A burns survivor who was nicknamed ‘burnt chicken’ by horrible bullies is baring her scars for the first time, to show how they make her a ‘strong and sexy woman’.
23-year-old Narika Bladen has severe scarring from third degree burns down her entire right leg and across her stomach and right arm, after a horrific accident in the bath aged just six months old.
Boiling water ‘melted her skin’ and left her stuck to the bath, meaning she spent six months on life support in hospital and didn’t come home for two years.
Throughout her childhood, Narika underwent more than a hundred skin grafts and spent so much time in hospital instead of school that she couldn’t read, write or tell time properly until she was 16.
Her scars, which cause immense physical pain to this day, have also taken an emotional toll as Narika has been severely bullied.
But now, after years of feeling ‘ashamed’ of her burns, Narika is bravely baring all to inspire other survivors to be proud of their scars as they show the world ‘you survived’.
Narika, of Cwmbran, Wales, said: ‘I think I was about six the first time I realised it wasn’t normal to have scars.
‘I was getting changed for school and I looked at my skin and understood I wasn’t born this way.
‘Other kids would bully me and call me burnt chicken because of my scars. They would tell me my mum mistook me for a chicken when she burnt me.
‘People had always stared at me. When I was about eight, I went to the swimming baths and two old ladies told me I shouldn’t be there. It was horrible.
‘It has been really hard. I’ve really struggled with my self-confidence and self-worth.
‘For years I was ashamed of my scars. I never felt beautiful because of them and I felt like I had to hide them from the world.’
Narika’s mum had placed Narika in the bath with the water still running when her older sister Kanisha cried out from downstairs, as she’d jammed her fingers in a door.
In a panic, the girls’ mum rushed to help Kanisha but when she came back into the bathroom just moments later, the tub had filled with hot water with Narika still inside.
Narika’s dad came home to his wife’s screams as she struggled to get their baby girl out the bath because her ‘melted skin’ was stuck to the plastic.
The terrified parents finally managed to lift Narika from the water and she was rushed to hospital.
Narika said: ‘The water was so hot it even melted off my toe nails. I don’t have any left.
‘When they managed to get me out, all my skin came off. They thought I was going to die.
‘The whole of my life, I’ve been in and out of hospital. It’s my second home.’
The scar tissue across her stomach and down her right leg pulls on the surrounding skin which leaves Narika in agony most days.
Narika is unemployed as the scarring on her leg pulls so much she cannot walk or stand for more than a few minutes.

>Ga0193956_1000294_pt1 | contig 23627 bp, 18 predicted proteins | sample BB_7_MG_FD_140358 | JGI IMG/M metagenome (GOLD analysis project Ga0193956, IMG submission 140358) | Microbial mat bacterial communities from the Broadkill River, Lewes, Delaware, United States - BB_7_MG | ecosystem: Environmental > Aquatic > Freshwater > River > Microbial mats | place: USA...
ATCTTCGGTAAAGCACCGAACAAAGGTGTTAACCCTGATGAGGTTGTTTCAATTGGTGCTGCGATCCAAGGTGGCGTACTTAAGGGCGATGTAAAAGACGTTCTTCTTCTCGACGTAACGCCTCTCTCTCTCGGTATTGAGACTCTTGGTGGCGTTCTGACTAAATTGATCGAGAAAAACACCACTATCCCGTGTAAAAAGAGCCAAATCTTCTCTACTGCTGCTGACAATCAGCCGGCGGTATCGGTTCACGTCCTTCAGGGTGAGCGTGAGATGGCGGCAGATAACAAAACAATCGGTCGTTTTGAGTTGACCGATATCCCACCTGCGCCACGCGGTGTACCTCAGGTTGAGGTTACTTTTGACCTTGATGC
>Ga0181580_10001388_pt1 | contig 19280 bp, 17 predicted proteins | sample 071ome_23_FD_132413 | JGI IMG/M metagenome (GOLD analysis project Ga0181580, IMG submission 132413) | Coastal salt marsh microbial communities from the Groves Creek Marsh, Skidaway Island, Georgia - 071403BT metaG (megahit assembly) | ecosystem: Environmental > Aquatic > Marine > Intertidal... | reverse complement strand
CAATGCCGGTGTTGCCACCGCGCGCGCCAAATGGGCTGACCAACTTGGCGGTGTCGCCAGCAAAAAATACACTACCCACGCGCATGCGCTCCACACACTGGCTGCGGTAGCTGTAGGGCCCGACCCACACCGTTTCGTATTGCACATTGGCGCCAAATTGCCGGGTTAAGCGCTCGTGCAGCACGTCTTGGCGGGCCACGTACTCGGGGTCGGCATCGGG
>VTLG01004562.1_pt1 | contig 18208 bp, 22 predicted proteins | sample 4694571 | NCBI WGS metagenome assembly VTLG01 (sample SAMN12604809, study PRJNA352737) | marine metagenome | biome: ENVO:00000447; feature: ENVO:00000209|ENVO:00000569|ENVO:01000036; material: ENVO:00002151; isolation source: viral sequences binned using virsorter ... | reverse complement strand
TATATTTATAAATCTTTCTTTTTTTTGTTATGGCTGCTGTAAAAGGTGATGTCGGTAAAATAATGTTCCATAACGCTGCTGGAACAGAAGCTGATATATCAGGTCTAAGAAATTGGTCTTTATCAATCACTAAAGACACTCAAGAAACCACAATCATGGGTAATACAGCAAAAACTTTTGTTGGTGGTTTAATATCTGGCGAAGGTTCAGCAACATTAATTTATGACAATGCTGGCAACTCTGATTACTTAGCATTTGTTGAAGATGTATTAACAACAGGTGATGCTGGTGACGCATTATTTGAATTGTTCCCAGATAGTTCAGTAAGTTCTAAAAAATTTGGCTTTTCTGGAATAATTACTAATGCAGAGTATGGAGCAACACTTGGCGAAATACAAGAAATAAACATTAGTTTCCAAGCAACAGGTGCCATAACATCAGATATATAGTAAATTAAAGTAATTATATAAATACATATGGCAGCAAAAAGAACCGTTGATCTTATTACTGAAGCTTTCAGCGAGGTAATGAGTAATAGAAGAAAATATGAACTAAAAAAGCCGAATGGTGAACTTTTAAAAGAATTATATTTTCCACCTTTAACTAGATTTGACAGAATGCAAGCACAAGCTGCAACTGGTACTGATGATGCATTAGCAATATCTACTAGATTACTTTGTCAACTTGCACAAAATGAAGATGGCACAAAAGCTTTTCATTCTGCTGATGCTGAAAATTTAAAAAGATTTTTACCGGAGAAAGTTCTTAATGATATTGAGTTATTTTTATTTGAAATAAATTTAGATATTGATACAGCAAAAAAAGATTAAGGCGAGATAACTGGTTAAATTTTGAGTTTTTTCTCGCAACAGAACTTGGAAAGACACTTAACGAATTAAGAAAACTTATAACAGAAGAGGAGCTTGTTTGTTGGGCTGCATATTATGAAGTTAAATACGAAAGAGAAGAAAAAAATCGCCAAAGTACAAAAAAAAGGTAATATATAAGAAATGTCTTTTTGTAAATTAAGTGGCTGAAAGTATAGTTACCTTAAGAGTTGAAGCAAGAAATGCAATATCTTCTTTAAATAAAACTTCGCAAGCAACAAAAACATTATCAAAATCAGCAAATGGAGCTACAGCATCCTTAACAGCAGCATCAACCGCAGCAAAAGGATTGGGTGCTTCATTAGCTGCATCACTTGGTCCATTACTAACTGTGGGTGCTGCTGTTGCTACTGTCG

But the 23-year-old is refusing to give up and has just endured her first round of painful laser surgery in the hopes it will break down some of her scar tissue and improve her mobility.
Narika said: ‘I can’t do most things. I can’t go to the gym, I can’t walk for a long time. Day to day activities are quite painful.
‘I’m in a lot of pain most the time because my scars pull on my skin. Where the scars on the back of my leg pull, they hurt so much I can’t stand for very long.
‘My friends come round to help me with the cooking and around the house because I can’t stand for long enough to do things.
‘It feels like I’ve banged against something really hard – but ten times worse. It’s like I’m covered in bruising.
‘Hopefully the laser surgery will help break down the scar tissue.
‘It is really painful. It feels like someone is dragging a hot needle across my scars but I survived the first round which I’m really proud of.’
Narika’s determination doesn’t stop there, as she now wants to inspire other burns survivors to accept their scars.
Despite years of bullying and people staring at her in the street, Narika has learnt to embrace her scarring with the help of her friends and family.
Instead of hiding her body under tights and layered clothing, Narika wants to show the world that she is proud of her scars.
Narika said: ‘I took me years to accept my scars and be proud of them.
‘I didn’t want people to stare at me so I would never wear skirts without tights – even in the summer. I’d be boiling.
‘I have struggled with boyfriends because I felt like I needed to warn them about my scars before they saw them.
‘But after so many years of trying to hide, I realised that I needed and deserved to be seen.
‘My friends have been a huge help. They’re so supportive it’s amazing. They have been there to pick me up every time my insecurities have got me down.
‘And my sister Kanisha has been amazing too. She always tells me I’m beautiful as I am.
‘It has taken time but now I am so proud of my scars. They made me who I am today and they show people how strong I am.
‘People still stare and they always will but now I don’t let it get me down. I feel awesome. I feel beautiful and sexy. I feel amazing.
‘A scar tells a story and it’s a story that says ‘I survived’. I am so proud to have survived everything I’ve been through.
‘Every burns survivor should be so proud. They shouldn’t let their scars or how other people look at them define them.
‘We survived and we are here for a reason.’
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